Archive for June 8, 2011
World IPv6 day (June 8, 2011) is a global test of IPv6, a version of the Internet Protocol designed to succeed IPv4. As a test of IPv6, major web companies enabled IPv6 on their primary websites for a 24‑hour period.
In their most recognizable form, IPv4 addresses contains 32 bits in the format aaa.bbb.ccc.ddd, where each “octet” may be any value 0 to 255. An example of an IPv4 address is 22.214.171.124, which happens to be an address for Fort Huachuca, Arizona. (I have no connection to Fort Huachuca, though. The numbers 6 and 28 are perfect numbers, 73 is the Chuck Norris of numbers, and 153 is my favorite number for reasons I’ve explained before.)
By contrast, IPv6 addresses contain 128 bits in the format ssss:tttt:uuuu:vvvv:wwww:xxxx:yyyy:zzzz, where each group contains four hexadecimal digits. An example of an IPv6 address is 1597:1729:2357:4096:6174:8008:9261:9999. (It is left as an exercise for the reader to determine why each of those four-digit numbers is interesting.) An even better example might be abba:acdc:dead:deaf:babe:face:fade:bead.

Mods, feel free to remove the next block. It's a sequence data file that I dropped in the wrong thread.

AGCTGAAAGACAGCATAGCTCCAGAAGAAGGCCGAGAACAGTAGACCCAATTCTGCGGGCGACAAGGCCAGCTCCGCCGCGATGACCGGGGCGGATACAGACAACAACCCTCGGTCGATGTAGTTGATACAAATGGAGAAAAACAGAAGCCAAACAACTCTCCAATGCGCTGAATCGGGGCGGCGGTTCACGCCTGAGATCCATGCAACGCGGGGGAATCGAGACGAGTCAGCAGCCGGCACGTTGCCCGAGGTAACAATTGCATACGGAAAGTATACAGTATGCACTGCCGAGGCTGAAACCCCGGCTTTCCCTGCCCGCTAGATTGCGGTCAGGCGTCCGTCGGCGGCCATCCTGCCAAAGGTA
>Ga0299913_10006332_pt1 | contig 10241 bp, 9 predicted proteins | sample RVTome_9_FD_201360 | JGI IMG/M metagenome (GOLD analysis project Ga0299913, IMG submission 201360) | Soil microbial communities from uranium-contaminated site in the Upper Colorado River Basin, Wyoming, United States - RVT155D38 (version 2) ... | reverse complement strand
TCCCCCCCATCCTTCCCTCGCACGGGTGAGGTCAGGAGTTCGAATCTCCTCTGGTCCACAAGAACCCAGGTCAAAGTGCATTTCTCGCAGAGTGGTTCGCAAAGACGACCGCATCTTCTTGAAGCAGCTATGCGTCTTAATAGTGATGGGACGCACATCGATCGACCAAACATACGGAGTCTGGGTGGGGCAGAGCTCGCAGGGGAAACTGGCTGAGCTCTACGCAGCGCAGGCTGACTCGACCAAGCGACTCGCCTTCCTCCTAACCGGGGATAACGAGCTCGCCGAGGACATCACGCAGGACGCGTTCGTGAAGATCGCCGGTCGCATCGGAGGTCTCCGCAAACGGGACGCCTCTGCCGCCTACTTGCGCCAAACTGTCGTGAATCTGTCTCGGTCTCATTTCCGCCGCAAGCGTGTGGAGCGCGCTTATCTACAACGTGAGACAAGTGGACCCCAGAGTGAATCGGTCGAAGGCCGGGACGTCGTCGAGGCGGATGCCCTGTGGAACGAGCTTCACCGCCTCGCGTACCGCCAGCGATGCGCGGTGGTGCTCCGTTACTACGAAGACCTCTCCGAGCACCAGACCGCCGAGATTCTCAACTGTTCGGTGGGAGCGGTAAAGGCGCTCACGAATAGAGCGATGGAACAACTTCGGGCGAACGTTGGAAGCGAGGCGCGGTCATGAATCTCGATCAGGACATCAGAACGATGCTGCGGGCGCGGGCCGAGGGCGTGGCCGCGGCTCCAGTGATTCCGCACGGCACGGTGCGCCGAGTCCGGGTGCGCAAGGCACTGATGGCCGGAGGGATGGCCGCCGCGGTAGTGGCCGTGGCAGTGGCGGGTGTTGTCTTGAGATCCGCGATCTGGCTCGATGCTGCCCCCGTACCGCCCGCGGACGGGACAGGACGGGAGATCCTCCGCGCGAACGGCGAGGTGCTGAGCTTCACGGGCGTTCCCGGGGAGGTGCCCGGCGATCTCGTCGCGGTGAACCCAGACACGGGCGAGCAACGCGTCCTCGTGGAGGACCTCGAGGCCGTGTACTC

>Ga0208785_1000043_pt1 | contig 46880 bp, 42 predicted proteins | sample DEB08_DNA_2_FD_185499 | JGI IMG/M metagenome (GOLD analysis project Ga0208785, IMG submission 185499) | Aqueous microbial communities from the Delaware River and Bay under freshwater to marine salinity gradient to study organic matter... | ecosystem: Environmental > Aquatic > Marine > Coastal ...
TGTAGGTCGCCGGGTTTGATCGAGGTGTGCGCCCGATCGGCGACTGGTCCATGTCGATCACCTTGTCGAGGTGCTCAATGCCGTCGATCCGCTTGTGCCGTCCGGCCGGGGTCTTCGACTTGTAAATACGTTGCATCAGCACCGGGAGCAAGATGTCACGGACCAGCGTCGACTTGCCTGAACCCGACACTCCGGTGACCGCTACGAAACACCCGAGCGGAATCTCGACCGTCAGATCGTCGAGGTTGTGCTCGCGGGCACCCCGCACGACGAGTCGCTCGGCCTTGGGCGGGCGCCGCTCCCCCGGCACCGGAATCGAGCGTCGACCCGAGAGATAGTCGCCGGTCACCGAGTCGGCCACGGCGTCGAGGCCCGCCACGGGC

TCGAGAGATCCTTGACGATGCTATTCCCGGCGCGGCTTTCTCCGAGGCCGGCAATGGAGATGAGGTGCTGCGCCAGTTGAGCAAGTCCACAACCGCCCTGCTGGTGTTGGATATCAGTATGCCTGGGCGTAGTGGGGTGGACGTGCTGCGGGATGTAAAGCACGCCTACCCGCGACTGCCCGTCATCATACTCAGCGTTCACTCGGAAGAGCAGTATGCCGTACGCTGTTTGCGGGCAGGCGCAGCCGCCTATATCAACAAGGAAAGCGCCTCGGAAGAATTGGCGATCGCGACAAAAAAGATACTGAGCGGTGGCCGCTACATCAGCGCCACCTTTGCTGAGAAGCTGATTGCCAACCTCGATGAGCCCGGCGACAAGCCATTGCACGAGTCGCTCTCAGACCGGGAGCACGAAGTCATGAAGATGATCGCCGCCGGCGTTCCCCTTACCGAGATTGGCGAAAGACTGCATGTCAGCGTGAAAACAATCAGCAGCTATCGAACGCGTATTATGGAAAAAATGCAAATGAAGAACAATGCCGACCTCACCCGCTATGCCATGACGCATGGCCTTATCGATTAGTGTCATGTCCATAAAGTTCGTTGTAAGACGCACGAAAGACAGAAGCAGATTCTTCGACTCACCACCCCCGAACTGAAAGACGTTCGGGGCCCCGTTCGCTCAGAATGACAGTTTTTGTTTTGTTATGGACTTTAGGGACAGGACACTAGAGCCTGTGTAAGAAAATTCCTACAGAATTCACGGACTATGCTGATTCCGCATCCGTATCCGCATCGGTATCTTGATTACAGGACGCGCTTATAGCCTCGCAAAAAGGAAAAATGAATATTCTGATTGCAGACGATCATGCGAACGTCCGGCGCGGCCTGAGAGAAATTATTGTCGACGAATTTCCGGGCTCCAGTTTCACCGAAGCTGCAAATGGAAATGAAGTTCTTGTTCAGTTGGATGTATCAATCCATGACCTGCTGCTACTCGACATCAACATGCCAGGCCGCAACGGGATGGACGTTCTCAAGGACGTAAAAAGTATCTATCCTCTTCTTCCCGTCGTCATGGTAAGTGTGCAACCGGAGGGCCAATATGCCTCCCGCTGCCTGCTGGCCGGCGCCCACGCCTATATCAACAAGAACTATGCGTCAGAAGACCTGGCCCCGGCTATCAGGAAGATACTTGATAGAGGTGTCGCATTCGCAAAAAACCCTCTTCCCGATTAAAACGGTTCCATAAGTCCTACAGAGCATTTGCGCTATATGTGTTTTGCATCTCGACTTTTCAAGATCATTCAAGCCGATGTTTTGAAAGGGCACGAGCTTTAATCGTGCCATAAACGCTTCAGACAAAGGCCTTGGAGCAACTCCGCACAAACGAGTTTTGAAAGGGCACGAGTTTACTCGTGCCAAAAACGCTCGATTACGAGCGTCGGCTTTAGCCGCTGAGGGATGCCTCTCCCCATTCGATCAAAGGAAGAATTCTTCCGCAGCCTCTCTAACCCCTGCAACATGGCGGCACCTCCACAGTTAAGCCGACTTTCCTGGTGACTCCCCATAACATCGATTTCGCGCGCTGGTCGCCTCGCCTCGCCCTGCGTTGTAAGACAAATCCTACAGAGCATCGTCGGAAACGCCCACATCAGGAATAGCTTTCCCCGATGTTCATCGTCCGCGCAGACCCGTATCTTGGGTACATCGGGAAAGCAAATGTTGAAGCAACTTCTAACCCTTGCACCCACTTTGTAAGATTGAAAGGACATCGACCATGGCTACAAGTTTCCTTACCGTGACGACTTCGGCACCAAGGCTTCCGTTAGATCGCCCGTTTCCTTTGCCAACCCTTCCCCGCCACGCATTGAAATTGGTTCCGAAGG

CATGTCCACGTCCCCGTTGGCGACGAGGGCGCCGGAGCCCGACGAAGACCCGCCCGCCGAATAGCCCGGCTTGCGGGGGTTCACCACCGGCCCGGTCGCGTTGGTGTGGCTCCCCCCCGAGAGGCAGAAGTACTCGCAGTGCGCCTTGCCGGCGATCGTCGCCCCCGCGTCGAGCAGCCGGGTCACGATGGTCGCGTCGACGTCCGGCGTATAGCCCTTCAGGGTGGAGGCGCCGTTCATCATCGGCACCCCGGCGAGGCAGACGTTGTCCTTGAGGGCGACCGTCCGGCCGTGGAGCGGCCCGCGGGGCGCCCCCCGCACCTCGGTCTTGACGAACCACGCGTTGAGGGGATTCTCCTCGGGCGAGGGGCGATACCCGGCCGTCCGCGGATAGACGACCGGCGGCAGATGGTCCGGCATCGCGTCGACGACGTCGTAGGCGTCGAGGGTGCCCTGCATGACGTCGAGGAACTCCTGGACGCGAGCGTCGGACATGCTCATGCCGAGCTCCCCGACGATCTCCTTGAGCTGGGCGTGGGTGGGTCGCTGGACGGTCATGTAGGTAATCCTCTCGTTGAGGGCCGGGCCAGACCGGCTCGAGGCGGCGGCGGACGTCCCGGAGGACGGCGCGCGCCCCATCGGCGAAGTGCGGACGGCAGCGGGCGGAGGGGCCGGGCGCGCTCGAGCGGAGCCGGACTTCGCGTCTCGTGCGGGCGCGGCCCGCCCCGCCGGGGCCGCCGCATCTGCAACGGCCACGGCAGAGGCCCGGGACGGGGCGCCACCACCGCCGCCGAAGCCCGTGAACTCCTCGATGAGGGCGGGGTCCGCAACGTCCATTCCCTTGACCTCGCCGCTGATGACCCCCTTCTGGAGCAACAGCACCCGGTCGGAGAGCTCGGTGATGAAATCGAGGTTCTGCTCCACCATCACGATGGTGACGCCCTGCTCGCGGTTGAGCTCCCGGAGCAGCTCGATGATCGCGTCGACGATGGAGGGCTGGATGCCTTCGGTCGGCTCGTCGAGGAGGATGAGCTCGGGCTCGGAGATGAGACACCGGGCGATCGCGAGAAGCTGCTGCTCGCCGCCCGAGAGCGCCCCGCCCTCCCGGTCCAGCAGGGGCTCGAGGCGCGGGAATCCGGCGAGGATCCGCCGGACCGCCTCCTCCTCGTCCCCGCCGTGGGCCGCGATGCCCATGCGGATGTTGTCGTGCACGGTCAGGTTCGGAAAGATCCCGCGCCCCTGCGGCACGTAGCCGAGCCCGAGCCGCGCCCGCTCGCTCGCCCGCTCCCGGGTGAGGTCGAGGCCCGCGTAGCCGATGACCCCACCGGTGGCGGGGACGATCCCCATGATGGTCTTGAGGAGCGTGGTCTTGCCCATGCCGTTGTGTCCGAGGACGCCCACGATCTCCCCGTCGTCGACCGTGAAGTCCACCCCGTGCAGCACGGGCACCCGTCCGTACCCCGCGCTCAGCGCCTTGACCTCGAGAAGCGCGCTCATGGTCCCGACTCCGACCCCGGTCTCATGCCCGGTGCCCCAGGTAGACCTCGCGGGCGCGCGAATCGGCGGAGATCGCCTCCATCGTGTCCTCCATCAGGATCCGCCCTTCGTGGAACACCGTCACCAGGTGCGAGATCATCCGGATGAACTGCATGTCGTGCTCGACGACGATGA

The switch to IPv6 addresses is a practical one; some parts of the world have already exhausted their allocations of IPv4 addresses, and most other regions are expected to exhaust their allocations within a few years.
Mathematically, there are some good questions that can be asked about the potential impact of switching from IPv4 to IPv6:
- How many IPv4 addresses are possible?
- How many IPv6 addresses are possible?
- What is the ratio of the number of possible IPv6 addresses to possible IPv4 addresses?
These questions might be especially good for a unit on exponents.
My original and sophomoric contribution to World IPv6 Day…
If they ever need a commissioner of Internet Protocol, who would be the best candidates?
- I. P. Freely
- I. P. Daly
- I. P. Offtin
- I. P. Ondaseet
- I. P. Threetimezanite
- I. P. Indaportapotty
And since I’ve already started down this path…
You’re so stupid, you have to study for a urine test.